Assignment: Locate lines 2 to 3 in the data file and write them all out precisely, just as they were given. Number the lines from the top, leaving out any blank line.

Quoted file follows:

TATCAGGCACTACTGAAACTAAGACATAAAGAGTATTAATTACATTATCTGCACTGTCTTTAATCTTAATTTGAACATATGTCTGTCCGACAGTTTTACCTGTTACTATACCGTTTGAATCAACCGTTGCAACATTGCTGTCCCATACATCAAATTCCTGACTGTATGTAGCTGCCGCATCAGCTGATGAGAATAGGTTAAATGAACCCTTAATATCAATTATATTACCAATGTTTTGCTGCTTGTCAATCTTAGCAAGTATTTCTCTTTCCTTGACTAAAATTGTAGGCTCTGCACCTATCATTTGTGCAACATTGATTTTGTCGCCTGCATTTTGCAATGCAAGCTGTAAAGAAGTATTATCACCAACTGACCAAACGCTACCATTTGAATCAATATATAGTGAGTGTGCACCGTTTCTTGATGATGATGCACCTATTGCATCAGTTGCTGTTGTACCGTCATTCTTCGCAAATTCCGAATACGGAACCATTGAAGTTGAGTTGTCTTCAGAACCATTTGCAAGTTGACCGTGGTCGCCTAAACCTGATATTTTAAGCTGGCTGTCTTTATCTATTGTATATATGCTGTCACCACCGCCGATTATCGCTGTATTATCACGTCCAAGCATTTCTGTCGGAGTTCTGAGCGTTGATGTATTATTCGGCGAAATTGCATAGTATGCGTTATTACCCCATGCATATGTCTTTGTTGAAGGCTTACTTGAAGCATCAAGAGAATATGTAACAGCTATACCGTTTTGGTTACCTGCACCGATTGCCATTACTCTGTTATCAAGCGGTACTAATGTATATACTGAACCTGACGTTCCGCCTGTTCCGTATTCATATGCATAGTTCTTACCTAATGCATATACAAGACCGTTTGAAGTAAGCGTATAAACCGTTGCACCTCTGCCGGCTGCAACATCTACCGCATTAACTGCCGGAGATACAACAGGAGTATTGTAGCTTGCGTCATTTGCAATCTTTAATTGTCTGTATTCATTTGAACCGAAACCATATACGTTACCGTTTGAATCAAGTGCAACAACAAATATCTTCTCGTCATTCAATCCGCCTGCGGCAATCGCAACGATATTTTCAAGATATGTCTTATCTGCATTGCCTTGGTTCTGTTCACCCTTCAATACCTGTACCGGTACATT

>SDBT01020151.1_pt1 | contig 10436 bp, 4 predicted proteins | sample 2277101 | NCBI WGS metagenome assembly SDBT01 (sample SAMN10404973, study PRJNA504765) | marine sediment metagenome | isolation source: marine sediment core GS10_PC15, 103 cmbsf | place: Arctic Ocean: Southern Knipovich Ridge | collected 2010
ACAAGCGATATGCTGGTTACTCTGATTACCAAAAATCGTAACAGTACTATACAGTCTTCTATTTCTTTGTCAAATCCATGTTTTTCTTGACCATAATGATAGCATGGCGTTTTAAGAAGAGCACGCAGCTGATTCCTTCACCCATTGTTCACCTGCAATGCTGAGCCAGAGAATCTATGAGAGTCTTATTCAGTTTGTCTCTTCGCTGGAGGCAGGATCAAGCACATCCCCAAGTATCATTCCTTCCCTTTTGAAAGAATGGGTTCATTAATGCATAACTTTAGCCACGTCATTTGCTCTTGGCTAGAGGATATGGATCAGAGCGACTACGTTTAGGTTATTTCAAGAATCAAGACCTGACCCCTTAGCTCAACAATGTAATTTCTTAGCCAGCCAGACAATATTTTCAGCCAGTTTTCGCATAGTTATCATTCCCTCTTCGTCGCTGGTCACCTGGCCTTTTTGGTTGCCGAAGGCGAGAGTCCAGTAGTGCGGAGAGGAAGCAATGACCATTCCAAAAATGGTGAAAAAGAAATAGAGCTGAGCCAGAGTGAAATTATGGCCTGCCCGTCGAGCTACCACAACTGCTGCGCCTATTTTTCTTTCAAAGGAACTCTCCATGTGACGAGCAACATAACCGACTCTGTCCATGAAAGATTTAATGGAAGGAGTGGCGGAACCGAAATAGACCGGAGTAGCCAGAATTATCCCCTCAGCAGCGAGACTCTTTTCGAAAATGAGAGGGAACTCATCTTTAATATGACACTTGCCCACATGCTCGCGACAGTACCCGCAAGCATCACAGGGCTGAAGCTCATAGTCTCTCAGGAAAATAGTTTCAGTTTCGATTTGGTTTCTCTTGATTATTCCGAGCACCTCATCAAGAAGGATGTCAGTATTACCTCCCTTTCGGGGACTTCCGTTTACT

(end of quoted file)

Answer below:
>SDBT01020151.1_pt1 | contig 10436 bp, 4 predicted proteins | sample 2277101 | NCBI WGS metagenome assembly SDBT01 (sample SAMN10404973, study PRJNA504765) | marine sediment metagenome | isolation source: marine sediment core GS10_PC15, 103 cmbsf | place: Arctic Ocean: Southern Knipovich Ridge | collected 2010
ACAAGCGATATGCTGGTTACTCTGATTACCAAAAATCGTAACAGTACTATACAGTCTTCTATTTCTTTGTCAAATCCATGTTTTTCTTGACCATAATGATAGCATGGCGTTTTAAGAAGAGCACGCAGCTGATTCCTTCACCCATTGTTCACCTGCAATGCTGAGCCAGAGAATCTATGAGAGTCTTATTCAGTTTGTCTCTTCGCTGGAGGCAGGATCAAGCACATCCCCAAGTATCATTCCTTCCCTTTTGAAAGAATGGGTTCATTAATGCATAACTTTAGCCACGTCATTTGCTCTTGGCTAGAGGATATGGATCAGAGCGACTACGTTTAGGTTATTTCAAGAATCAAGACCTGACCCCTTAGCTCAACAATGTAATTTCTTAGCCAGCCAGACAATATTTTCAGCCAGTTTTCGCATAGTTATCATTCCCTCTTCGTCGCTGGTCACCTGGCCTTTTTGGTTGCCGAAGGCGAGAGTCCAGTAGTGCGGAGAGGAAGCAATGACCATTCCAAAAATGGTGAAAAAGAAATAGAGCTGAGCCAGAGTGAAATTATGGCCTGCCCGTCGAGCTACCACAACTGCTGCGCCTATTTTTCTTTCAAAGGAACTCTCCATGTGACGAGCAACATAACCGACTCTGTCCATGAAAGATTTAATGGAAGGAGTGGCGGAACCGAAATAGACCGGAGTAGCCAGAATTATCCCCTCAGCAGCGAGACTCTTTTCGAAAATGAGAGGGAACTCATCTTTAATATGACACTTGCCCACATGCTCGCGACAGTACCCGCAAGCATCACAGGGCTGAAGCTCATAGTCTCTCAGGAAAATAGTTTCAGTTTCGATTTGGTTTCTCTTGATTATTCCGAGCACCTCATCAAGAAGGATGTCAGTATTACCTCCCTTTCGGGGACTTCCGTTTACT